Tom Hardy has taken the actorly objective of self-transformation pretty literally. He lost weight to portray a homeless man, bulked up to play a prisoner and later an MMA fighter, looked practically diminutive in Tinker, Tailor, Soldier, Spy and again put on mass to be the baddie in this summer’s The Dark Knight Rises. (“I doubt I will be doing that for my whole life,” he says. “It won’t be very healthy.”) For This Means War, his first romantic comedy, the 34-year-old Englishman says he underwent a different kind of change: playing someone who looks and sounds like he does. Hardy and Chris Pine star as CIA operatives caught in a love triangle with Reese Witherspoon.
You learned to cage fight for Warrior, to speak Italian for your upcoming Al Capone role. Any immersive preparation for a secret-agent romcom?
Funny enough, the technical and stunt coordinator on this film was a very serious military dude, and I spent an awful lot of time with him working with pistols. But for me the challenge on This Means War was using myself to play a character, as opposed to creating a camouflage on a character like Tommy from Warrior.
You’ve got this working-class tough-guy persona both offscreen and on; there’s the upcoming Mad Max, for example.
Yeah, but I’m not working class actually. My parents made money, but their parents were bricklayers and teachers and they didn’t have much money. My father was the first person to make money, so I went to the private-school system, which means I’m too posh to be working class and too working class to be posh. [Laughs]
You’ve described yourself as a pretty-boy kid of privilege in an affluent suburb of London who had to develop a more manly persona.
I really didn’t have to develop a more manly persona. I felt like I was gonna struggle in life if I didn’t know how to look after myself, so I found out how to look after myself. I ended up in a lot of trouble. You just have to look on the Internet—or if you want to check my previous criminal record, you can go look at that as well. I made a lot of mistakes in my life. I’m very lucky to be alive.
Your mother’s a painter, your father’s an ad writer—what’d they make of their only child going through this rough time, getting expelled from school?
They hated it, poor guys. It wasn’t easy. No matter what class you are, families are families; they want to look after each other. It was desperate for my mum and dad to see me getting hurt or in trouble. Difficult times, brother.
And now that you’ve got a three-year-old boy yourself, do you look at your youth differently?
Absolutely, yeah. I’m much more responsible as a human being now than I ever was as a teenager, but I think part of being a teenage boy and having hormones is being thrown to the wind. You have to go through a passage of rites. Very few people become men. I don’t know if I’m a man yet.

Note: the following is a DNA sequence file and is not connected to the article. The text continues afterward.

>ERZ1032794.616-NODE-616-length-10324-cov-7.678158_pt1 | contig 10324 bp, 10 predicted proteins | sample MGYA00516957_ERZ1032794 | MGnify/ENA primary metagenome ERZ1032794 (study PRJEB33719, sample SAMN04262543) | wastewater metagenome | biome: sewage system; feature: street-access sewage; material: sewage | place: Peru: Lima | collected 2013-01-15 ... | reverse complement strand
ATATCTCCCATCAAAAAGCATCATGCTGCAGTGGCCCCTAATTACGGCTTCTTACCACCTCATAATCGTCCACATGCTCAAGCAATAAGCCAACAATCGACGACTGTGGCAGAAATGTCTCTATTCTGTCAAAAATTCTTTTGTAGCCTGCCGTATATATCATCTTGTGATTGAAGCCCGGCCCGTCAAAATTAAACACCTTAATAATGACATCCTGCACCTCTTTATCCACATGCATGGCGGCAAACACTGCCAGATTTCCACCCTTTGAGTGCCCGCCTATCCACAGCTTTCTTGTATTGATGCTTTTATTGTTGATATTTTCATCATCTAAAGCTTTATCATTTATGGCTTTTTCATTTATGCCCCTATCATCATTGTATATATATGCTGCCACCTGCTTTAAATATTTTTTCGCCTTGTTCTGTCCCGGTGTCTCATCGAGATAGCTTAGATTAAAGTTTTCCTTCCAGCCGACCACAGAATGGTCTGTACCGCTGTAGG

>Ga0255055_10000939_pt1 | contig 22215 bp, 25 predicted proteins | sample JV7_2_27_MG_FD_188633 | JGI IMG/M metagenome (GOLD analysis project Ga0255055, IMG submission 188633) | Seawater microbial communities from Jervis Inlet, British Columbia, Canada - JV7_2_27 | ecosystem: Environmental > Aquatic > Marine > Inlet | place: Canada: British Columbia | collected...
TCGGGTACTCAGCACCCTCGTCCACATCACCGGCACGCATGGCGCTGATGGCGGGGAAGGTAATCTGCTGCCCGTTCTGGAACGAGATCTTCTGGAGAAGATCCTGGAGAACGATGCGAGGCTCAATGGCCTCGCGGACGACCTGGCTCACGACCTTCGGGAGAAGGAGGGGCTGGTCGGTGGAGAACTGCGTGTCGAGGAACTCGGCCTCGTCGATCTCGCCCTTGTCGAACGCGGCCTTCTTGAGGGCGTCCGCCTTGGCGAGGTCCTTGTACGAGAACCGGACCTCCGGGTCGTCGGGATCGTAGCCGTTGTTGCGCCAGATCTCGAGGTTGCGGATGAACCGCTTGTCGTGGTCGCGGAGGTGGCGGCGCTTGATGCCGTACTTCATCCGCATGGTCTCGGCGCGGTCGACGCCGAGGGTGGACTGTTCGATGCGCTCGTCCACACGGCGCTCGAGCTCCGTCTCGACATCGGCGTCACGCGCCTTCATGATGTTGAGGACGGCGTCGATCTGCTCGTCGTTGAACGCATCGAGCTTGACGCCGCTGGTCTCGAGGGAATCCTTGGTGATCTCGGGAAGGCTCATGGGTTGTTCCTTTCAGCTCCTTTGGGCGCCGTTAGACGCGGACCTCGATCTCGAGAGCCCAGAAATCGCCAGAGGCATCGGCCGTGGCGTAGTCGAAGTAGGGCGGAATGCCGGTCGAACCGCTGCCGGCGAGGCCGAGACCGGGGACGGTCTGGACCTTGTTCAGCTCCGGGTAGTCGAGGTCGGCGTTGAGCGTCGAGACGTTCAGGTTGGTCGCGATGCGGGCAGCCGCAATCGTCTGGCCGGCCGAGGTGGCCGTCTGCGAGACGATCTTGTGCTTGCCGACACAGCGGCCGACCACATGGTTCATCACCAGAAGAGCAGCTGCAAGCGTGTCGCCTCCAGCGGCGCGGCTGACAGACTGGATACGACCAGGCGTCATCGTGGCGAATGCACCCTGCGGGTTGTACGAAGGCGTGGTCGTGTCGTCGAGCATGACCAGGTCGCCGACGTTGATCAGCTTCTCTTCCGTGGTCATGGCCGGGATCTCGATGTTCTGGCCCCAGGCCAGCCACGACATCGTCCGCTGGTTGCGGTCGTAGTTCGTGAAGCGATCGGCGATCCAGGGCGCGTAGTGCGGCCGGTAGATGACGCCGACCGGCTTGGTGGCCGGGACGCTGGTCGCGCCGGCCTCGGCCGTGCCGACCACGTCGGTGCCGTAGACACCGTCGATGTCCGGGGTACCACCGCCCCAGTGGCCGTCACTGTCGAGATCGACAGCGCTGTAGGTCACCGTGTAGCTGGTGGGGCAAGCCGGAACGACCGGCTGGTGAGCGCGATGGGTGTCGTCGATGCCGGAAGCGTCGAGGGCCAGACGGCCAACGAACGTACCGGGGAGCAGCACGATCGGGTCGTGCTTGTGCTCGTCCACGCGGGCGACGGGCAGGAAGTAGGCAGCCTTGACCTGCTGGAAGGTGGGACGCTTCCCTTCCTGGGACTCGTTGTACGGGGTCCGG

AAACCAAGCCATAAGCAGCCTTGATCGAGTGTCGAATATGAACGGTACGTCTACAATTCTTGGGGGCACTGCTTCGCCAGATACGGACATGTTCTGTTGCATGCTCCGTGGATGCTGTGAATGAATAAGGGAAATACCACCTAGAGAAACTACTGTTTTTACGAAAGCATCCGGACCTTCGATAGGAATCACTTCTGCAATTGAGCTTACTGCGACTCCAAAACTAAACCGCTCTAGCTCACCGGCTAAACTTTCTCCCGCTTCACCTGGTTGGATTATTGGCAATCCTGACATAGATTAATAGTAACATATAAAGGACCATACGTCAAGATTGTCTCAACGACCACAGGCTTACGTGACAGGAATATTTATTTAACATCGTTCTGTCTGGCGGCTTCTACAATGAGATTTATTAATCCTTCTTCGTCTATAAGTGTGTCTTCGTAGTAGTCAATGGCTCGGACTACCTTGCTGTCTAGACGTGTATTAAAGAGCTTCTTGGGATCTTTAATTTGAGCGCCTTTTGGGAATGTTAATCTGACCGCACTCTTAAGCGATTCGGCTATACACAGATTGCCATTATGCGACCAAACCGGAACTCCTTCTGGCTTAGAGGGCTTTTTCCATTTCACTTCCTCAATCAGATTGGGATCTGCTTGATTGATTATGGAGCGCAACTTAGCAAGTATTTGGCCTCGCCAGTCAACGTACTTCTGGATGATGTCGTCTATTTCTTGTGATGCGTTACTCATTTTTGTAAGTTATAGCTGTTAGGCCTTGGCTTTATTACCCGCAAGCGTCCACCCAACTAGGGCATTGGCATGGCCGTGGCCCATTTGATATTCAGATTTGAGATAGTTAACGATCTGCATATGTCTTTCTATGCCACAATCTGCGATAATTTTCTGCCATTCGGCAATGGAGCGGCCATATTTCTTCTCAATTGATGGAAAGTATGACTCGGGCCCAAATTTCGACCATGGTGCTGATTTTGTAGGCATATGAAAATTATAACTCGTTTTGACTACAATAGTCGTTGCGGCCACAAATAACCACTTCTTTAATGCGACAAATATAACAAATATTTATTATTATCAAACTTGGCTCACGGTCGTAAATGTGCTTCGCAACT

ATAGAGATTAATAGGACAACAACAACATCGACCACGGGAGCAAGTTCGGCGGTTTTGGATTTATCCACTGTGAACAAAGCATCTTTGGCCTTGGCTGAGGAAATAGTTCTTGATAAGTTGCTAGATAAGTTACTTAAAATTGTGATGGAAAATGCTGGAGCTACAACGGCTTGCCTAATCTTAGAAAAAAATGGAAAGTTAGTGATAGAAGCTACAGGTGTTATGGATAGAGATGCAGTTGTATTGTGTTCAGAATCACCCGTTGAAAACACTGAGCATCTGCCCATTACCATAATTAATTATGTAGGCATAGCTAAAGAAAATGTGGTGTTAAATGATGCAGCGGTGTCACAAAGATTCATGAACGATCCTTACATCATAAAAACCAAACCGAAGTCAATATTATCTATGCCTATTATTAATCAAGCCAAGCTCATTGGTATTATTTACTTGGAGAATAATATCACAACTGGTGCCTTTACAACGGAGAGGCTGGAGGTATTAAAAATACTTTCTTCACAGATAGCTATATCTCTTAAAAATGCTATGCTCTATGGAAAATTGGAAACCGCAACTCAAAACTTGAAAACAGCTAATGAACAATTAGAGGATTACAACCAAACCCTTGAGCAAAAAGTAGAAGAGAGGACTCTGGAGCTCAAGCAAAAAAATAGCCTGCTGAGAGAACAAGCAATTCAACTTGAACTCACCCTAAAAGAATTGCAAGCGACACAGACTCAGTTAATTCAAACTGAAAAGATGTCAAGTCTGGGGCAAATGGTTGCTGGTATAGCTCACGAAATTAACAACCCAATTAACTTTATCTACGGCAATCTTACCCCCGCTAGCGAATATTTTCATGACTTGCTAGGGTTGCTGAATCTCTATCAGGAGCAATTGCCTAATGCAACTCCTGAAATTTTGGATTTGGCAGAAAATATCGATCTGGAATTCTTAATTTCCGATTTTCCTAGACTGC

A decade ago, your career took off but then stalled and you became addicted to alcohol and cocaine. You said, “It’s like living with a 400-pound orangutan that wants to kill me.”
Yeah. Arthur. Arthur is the 400-pound orangutan that runs around inside my brain in a pair of underpants. I was gonna write a play about living with Arthur. One day I woke up in his arms. He doesn’t want to kill me, but he can’t help it. He probably will because he’s an orangutan.
Has Arthur gotten any gentler over the years?
No, he’s gotten stronger over the years. [Laughs] That’s the thing about living with Arthur. Knowing the addictive personality and knowing that that’s within me, that ability to self-sabotage, I suppose it’s a journey that I have personally, that I have respect for. I use it in my work, but there’s a place and a time for it, as opposed to the self-will run riot.
You’ve been a straight talker in interviews, saying you want adulation as an actor, you’ve sexually experimented with guys—not typical things to hear from a rising film star. Is it getting trickier to remain that publicly frank?
I have to be more careful about how outspoken I am, which is a shame ’cause things get taken out of context. And at the end of the day, 30 percent of the people are gonna hate you, 30 percent are gonna like you, and another 30 percent of people just don’t give a shit, so you’re really only talking to one in three.
Any specific things you’ve said that you then found weren’t what you intended?
Always. I’m always misquoted. And that’s part of growing up and dealing with press and media and people that I’ve never met before.
Comparisons have been made between you and Marlon Brando.
I wish. Marlon Brando’s a frickin’ legend. I’m Tom Hardy from East Sheen.
Was he the actor who inspired you as a kid?
I’ve never watched him in anything apart from Apocalypse Now, to be honest. I haven’t even seen The Godfather. Robert De Niro, I think he’s awesome. But I’m not a big avid watcher of films. I like documentaries; I love reality TV shows. Someone once said, “Why would pilots go to an airport on a Sunday to watch the planes take off?”
This Means War opens February 17.